In line with Singapore’s Smart Nation agenda, DBS Bank is collaborating with the Inland Revenue Authority of Singapore (IRAS) to digitise tax payouts and collections via PayNow. The move is designed to encourage more businesses to go cheque-free.
IRAS first introduced PayNow as an option for businesses to receive Wage Credit Scheme (WCS) payouts in March, resulting in a 20% reduction in cheque volumes to-date. Before the implementation of PayNow, about half of WCS-eligible businesses chose to receive their payouts via cheques.
“Implementing PayNow for the disbursement of the scheme’s payouts helps encourage businesses, many of which comprise SMEs, to go chequeless and transition towards digital payments,” said Ang Sor Tjing, director of IRAS’ Revenue and Payment Management Branch. “As part of IRAS’ digitalisation drive, we are also working with DBS to expand the use of PayNow to more services for the convenience of businesses and individuals.”
“Acceptance of digital transactions among individuals in Singapore has been well established,” said Raof Latiff, group head of Digital, Institutional Banking Group at DBS Bank. “To bring Singapore’s digital agenda to fruition, it is critical to encourage SMEs to get on board the digital payments train as they represent 99% of businesses locally. Partnering with statutory boards like IRAS is one of the key ways to encourage this shift, with them leading the way by digitalising payments and collections channels across their suite of services.”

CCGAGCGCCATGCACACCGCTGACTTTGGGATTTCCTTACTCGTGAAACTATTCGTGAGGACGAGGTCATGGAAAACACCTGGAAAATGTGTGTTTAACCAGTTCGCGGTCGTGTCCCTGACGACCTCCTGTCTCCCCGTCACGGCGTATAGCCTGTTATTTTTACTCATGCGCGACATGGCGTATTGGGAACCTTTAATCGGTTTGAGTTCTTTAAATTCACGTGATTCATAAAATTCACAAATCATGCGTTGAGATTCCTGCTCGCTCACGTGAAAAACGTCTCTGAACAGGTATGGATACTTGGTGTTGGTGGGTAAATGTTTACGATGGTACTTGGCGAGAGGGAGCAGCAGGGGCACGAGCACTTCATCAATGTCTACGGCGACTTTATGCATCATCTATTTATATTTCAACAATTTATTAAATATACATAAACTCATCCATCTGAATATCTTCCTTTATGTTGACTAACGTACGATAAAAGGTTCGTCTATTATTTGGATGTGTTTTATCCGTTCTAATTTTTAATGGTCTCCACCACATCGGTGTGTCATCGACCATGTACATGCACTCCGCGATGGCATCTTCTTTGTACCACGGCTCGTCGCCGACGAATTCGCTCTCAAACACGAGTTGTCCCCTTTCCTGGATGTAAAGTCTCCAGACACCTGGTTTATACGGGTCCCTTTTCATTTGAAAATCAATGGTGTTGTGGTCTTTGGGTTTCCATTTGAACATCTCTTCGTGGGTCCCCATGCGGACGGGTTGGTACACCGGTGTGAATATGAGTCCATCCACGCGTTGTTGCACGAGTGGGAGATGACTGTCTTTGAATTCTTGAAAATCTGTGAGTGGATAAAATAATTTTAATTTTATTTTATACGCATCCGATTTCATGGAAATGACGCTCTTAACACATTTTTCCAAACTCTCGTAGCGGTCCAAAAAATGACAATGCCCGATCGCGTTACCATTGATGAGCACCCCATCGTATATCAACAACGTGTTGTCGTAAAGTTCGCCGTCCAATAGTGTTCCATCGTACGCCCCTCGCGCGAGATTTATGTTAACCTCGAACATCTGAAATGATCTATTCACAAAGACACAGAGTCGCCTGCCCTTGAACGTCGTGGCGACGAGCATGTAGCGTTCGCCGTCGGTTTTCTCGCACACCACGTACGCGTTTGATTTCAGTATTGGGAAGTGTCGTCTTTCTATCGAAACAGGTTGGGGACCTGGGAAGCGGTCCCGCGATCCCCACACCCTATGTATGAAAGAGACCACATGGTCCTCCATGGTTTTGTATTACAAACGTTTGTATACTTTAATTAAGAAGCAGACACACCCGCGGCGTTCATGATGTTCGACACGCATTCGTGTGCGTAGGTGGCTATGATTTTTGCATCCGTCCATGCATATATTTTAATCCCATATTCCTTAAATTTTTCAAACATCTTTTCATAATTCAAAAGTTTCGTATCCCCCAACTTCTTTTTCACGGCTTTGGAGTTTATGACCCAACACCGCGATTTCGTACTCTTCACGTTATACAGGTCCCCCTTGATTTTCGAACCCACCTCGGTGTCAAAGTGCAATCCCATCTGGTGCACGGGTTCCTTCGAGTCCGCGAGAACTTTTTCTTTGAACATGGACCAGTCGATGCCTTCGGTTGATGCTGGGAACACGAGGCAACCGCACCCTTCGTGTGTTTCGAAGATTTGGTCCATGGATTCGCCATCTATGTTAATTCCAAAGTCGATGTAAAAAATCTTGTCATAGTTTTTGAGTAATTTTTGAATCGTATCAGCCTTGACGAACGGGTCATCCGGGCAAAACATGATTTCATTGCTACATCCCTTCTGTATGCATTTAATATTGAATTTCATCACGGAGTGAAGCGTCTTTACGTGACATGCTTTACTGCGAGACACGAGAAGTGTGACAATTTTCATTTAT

For the next phase, both parties are working together to leverage DBS’ application programming interfaces (APIs) to digitise IRAS’ stamp duty services. Currently, most taxpayers tend to pay for conveyancing stamp duty via cheques and have to wait several days for the cheque to be cleared before a stamp duty certificate is issued. However, with DBS’ Direct Debit Authorisation (DDA) API, taxpayers can set up a GIRO account online, and make payment for their stamp duty and receive a stamp certificate through IRAS’ e-Stamping Portal instantly. In addition, with a transfer limit of SG$200,000 per transaction, the DBS DDA solution also enables IRAS to digitalise payments for the majority of conveyancing stamp duty transactions. This DDA e-payment option for conveyancing stamp duty will be launched in November.
“Besides stamp duty payments, with cashless payments gaining momentum in Singapore, taxpayers are encouraged to use cashless or electronic payment modes such as GIRO and online banking to fulfil their other tax obligations,” said Ang.
Since PayNow was launched to corporates in August last year, DBS has seen a steady increase in SMEs adopting the digital payment collections solution, with the bank holding close to 40% of the market share by registrations to date. From a transactions perspective, DBS’ corporate clients contribute to more than half of PayNow Corporate receipts in Singapore, with volumes from the bank’s SME customers growing threefold to date. This was mainly driven by the take-up of the bank’s PayNow-integrated QR payment solution, DBS MAX, which led to a doubling in digital payment and collection transactions by SMEs since the solution was launched in November 2018.
“Singapore has continued to show steady progress in the adoption of digital payments on the back of the government’s continuous push to become a Smart Nation,” said Latiff. “However, in order to fulfil Singapore’s ambition to go chequeless by 2025, we need to continue to innovate and explore new ways to help ease businesses, especially SMEs, into the digital future, while providing them the support they need to face the challenges ahead.”
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